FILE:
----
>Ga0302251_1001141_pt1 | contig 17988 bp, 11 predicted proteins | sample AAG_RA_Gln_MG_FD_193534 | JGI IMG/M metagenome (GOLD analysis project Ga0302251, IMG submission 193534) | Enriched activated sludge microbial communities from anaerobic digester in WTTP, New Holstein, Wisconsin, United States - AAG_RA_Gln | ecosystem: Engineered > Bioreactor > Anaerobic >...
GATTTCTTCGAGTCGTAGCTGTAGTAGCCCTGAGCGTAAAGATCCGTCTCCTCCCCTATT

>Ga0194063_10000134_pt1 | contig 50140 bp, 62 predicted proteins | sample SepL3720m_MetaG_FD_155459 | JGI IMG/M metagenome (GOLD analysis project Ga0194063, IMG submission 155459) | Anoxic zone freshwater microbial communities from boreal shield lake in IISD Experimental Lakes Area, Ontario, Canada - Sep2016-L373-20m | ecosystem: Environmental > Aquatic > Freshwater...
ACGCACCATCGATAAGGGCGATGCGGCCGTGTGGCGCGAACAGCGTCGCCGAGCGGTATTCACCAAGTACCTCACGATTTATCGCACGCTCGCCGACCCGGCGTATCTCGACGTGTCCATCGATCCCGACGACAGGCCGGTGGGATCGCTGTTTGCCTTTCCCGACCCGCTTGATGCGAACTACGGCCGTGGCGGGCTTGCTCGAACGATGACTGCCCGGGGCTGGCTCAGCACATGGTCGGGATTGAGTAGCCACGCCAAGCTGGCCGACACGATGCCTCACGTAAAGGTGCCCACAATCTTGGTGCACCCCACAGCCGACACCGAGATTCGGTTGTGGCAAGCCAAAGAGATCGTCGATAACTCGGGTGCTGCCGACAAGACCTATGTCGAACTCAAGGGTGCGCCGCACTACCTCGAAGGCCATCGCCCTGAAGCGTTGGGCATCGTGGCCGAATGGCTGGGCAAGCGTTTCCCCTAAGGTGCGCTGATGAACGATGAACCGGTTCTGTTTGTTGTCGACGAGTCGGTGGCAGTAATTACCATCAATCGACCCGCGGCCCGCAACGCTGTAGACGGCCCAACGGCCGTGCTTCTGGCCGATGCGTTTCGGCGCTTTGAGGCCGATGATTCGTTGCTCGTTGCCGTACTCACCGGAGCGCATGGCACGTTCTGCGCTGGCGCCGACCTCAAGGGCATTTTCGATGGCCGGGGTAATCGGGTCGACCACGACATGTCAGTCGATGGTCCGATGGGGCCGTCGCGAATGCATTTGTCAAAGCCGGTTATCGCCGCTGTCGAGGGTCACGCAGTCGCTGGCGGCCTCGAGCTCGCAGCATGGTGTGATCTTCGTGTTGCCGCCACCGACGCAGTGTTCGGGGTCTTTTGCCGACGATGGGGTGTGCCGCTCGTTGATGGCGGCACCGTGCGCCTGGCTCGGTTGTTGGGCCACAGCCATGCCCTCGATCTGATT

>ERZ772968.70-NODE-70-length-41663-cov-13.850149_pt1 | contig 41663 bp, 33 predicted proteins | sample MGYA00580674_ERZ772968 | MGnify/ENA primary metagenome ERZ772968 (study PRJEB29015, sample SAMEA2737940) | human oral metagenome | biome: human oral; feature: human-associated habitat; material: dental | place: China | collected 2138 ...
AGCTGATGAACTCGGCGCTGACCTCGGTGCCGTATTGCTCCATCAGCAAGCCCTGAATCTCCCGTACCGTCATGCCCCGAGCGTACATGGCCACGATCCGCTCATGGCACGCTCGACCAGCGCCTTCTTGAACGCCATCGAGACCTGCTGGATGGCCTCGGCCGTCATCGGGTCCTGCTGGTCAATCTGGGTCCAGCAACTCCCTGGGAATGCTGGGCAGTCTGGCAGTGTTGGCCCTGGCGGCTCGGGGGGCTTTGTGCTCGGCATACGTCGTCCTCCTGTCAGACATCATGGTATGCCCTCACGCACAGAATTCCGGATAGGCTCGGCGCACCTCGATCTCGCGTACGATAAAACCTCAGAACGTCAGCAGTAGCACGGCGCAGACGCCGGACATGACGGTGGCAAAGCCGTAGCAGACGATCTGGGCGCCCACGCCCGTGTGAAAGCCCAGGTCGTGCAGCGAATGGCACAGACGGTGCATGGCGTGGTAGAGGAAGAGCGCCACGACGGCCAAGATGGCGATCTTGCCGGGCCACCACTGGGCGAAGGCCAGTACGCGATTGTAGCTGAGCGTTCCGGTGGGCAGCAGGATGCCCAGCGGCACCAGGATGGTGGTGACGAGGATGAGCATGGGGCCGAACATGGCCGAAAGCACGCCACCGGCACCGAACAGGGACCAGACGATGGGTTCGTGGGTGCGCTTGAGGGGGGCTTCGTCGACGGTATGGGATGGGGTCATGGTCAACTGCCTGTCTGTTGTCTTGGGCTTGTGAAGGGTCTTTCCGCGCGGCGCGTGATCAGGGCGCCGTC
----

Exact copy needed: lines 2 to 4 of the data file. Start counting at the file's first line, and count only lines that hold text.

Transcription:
GATTTCTTCGAGTCGTAGCTGTAGTAGCCCTGAGCGTAAAGATCCGTCTCCTCCCCTATT

>Ga0194063_10000134_pt1 | contig 50140 bp, 62 predicted proteins | sample SepL3720m_MetaG_FD_155459 | JGI IMG/M metagenome (GOLD analysis project Ga0194063, IMG submission 155459) | Anoxic zone freshwater microbial communities from boreal shield lake in IISD Experimental Lakes Area, Ontario, Canada - Sep2016-L373-20m | ecosystem: Environmental > Aquatic > Freshwater...
ACGCACCATCGATAAGGGCGATGCGGCCGTGTGGCGCGAACAGCGTCGCCGAGCGGTATTCACCAAGTACCTCACGATTTATCGCACGCTCGCCGACCCGGCGTATCTCGACGTGTCCATCGATCCCGACGACAGGCCGGTGGGATCGCTGTTTGCCTTTCCCGACCCGCTTGATGCGAACTACGGCCGTGGCGGGCTTGCTCGAACGATGACTGCCCGGGGCTGGCTCAGCACATGGTCGGGATTGAGTAGCCACGCCAAGCTGGCCGACACGATGCCTCACGTAAAGGTGCCCACAATCTTGGTGCACCCCACAGCCGACACCGAGATTCGGTTGTGGCAAGCCAAAGAGATCGTCGATAACTCGGGTGCTGCCGACAAGACCTATGTCGAACTCAAGGGTGCGCCGCACTACCTCGAAGGCCATCGCCCTGAAGCGTTGGGCATCGTGGCCGAATGGCTGGGCAAGCGTTTCCCCTAAGGTGCGCTGATGAACGATGAACCGGTTCTGTTTGTTGTCGACGAGTCGGTGGCAGTAATTACCATCAATCGACCCGCGGCCCGCAACGCTGTAGACGGCCCAACGGCCGTGCTTCTGGCCGATGCGTTTCGGCGCTTTGAGGCCGATGATTCGTTGCTCGTTGCCGTACTCACCGGAGCGCATGGCACGTTCTGCGCTGGCGCCGACCTCAAGGGCATTTTCGATGGCCGGGGTAATCGGGTCGACCACGACATGTCAGTCGATGGTCCGATGGGGCCGTCGCGAATGCATTTGTCAAAGCCGGTTATCGCCGCTGTCGAGGGTCACGCAGTCGCTGGCGGCCTCGAGCTCGCAGCATGGTGTGATCTTCGTGTTGCCGCCACCGACGCAGTGTTCGGGGTCTTTTGCCGACGATGGGGTGTGCCGCTCGTTGATGGCGGCACCGTGCGCCTGGCTCGGTTGTTGGGCCACAGCCATGCCCTCGATCTGATT